AHHH NO.


Obama - you line up to kick the ball. The Republicans will decide if we are going to pull it out from under you now.

.

Posted by: PolarBearMadness | November 4, 2010 3:24 PM | Report abuse

bernielatham:

I thought that you were going to stop posting at the "The Plum Line"?

Posted by: JakeD2 | November 4, 2010 3:28 PM | Report abuse

There's another aspect to what McConnell is doing here. This is the sort of framing which is guaranteed to get media attention and coverage. They'll keep doing this loud stuff to fill up the media space with their messaging which limits the available space for Dems. That's an on-going media strategy, of course, but probably worth keeping in mind.

Posted by: bernielatham | November 4, 2010 3:34 PM | Report abuse

Excluding Fox, which is not a news outlet, how can any broadcast medium justify even having McConnell on anymore to spout his crap? Since Obama has been in office,McConnell hasn't been a serious player in advancing any useful measure in the Senate, but he's now jumped the shark. I hope that for the next two years the Sunday talk shows can convince some of the new wingnut members of Congress to appear. This way the entire American public can see what sort of creature is under the rock.

Posted by: filmnoia | November 4, 2010 3:36 PM | Report abuse

Haha. The wingers are out in force with their new conspiracy.

Reid stole the election!

Wonder how long till Fox starts running faux news segments on it non stop to confuse it's viewers.

Posted by: mikefromArlington | November 4, 2010 3:36 PM | Report abuse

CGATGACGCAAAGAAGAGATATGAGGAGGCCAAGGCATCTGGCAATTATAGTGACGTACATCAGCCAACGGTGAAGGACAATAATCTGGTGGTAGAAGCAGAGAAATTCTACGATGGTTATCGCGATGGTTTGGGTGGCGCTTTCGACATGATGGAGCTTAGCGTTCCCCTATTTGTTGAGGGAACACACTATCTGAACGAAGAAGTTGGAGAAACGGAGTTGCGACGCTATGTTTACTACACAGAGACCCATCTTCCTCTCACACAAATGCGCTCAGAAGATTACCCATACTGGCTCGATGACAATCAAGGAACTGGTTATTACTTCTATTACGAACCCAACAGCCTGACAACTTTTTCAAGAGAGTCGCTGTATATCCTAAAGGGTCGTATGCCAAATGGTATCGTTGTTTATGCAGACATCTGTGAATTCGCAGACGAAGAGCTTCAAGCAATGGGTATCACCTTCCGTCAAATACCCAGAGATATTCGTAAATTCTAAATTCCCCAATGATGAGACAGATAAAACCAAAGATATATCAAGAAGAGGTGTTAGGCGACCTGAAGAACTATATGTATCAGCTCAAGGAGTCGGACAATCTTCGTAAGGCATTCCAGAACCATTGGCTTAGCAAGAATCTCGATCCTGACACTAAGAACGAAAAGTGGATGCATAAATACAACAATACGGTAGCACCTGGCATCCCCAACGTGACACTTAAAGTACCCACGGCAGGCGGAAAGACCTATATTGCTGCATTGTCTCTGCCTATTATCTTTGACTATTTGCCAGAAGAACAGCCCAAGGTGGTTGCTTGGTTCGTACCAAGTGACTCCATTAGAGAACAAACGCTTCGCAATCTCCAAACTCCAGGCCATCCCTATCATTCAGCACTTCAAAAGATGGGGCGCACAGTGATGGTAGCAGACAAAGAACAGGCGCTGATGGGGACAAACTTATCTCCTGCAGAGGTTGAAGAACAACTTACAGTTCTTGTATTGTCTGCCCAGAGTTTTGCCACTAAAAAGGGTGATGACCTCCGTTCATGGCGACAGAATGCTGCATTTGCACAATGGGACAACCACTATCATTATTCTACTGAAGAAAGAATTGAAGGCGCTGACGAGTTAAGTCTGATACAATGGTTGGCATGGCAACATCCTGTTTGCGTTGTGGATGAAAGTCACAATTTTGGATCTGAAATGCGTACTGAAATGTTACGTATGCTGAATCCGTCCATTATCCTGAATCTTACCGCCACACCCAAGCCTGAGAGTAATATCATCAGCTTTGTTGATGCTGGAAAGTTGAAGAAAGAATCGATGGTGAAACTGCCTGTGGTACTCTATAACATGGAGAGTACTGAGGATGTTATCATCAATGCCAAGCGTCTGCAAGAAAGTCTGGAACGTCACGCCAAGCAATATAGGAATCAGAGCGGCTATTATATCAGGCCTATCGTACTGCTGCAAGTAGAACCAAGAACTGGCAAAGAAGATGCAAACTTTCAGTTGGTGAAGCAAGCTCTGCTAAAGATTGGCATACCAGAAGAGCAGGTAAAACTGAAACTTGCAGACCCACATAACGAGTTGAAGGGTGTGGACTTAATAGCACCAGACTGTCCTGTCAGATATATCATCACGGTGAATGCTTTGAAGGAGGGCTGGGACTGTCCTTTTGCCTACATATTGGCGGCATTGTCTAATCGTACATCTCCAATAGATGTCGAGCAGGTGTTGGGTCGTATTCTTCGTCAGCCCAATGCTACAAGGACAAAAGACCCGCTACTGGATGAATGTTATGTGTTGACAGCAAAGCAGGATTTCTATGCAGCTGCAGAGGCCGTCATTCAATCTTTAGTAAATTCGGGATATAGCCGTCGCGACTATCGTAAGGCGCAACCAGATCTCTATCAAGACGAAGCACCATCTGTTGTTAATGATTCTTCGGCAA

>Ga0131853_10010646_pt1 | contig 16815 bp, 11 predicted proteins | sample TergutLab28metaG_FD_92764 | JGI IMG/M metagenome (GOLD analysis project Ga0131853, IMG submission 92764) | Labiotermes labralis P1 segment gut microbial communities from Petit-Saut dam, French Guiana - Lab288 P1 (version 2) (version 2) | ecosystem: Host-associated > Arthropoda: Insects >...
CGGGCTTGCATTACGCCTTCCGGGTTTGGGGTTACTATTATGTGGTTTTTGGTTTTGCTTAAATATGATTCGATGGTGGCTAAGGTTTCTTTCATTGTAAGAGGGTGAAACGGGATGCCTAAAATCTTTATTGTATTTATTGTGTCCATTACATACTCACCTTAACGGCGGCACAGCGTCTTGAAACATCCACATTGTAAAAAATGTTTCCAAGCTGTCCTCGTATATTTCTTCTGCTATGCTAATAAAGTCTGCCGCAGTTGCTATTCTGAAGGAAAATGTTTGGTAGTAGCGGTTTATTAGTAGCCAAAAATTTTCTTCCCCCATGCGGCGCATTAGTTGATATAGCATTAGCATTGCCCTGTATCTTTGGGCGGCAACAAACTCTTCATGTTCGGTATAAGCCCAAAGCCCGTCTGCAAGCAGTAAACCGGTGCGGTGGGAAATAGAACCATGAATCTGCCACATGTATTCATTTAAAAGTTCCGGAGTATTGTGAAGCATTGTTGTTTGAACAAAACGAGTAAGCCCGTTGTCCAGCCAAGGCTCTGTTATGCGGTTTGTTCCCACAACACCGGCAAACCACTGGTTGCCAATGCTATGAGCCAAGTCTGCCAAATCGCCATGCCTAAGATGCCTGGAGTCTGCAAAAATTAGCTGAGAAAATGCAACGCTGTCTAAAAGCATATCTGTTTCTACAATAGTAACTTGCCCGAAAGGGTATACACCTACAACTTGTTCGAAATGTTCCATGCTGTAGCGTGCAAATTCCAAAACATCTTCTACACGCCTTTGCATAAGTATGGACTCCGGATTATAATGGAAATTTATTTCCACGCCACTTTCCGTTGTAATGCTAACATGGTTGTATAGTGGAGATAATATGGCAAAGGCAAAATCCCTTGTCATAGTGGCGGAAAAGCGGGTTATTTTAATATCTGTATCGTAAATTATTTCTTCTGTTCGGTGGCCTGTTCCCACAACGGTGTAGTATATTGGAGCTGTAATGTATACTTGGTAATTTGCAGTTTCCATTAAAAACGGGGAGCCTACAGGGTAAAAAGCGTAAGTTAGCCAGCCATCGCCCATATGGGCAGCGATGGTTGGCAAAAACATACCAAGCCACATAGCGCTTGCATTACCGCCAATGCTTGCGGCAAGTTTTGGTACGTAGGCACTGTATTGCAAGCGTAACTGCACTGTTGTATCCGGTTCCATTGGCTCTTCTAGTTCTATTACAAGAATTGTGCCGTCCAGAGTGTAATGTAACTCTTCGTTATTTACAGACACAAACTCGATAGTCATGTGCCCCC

You had to see this one coming. Ari Fleisher in the WSJ (h/t Sullivan)...

"If Republicans push too hard, we may blow our chances to actually reform entitlements and meaningfully roll back the size of government after the 2012 elections."

In other words... all our promises will be delayed until the stars are correctly aligned.

Posted by: bernielatham | November 4, 2010 3:42 PM | Report abuse

bernielatham:

I thought that you were going to stop posting at the "The Plum Line"?

Posted by: JakeD2 | November 4, 2010 3:45 PM | Report abuse

nislieb wrote:

"Obama should be pushing for cooperation and civility. The polls show that Americans want our politicians to cooperate and be civil. As the leader of the Democrats, and the most visible politician in the country, Obama should NOT be carrying out attacks personally."

I have my own pet theory about this, which you no doubt could care less about.

Obama has spent his whole life in a collegial atmosphere. He never has learned that at the highest level of society or any organization, you don't get cooperation by asking for it. You only get it by being respected or feared. In other words, winning begats cooperation, not before it.

Johnson and Nixon were feared. Clinton and Reagan were respected for their popularity with the people. Obama has neither, so Rep leaders aren't afriad to go against him, either because of election results or repraisals.

Posted by: 54465446 | November 4, 2010 3:47 PM | Report abuse

JakeD2, I thought you were gonna be an adult and re-ask your question or are you going to continue to ignore me like you were 10?

Posted by: mikefromArlington | November 4, 2010 3:47 PM | Report abuse

@Jake - Afraid so. Last week on board (family matters). Did you want to keep up a private conversation or perhaps even date?

Posted by: bernielatham | November 4, 2010 3:48 PM | Report abuse

"Reid stole the election!"

There was a great story in the Las Vegas Sun on how the Reid campaign built their coalition. The Dems can learn something from it, even if Harry was give the "gift" of Angle. Harry may appear old and a bit enervated, but the guy has a lot of steel.

Posted by: filmnoia | November 4, 2010 3:49 PM | Report abuse

OT, this pretty much says it all: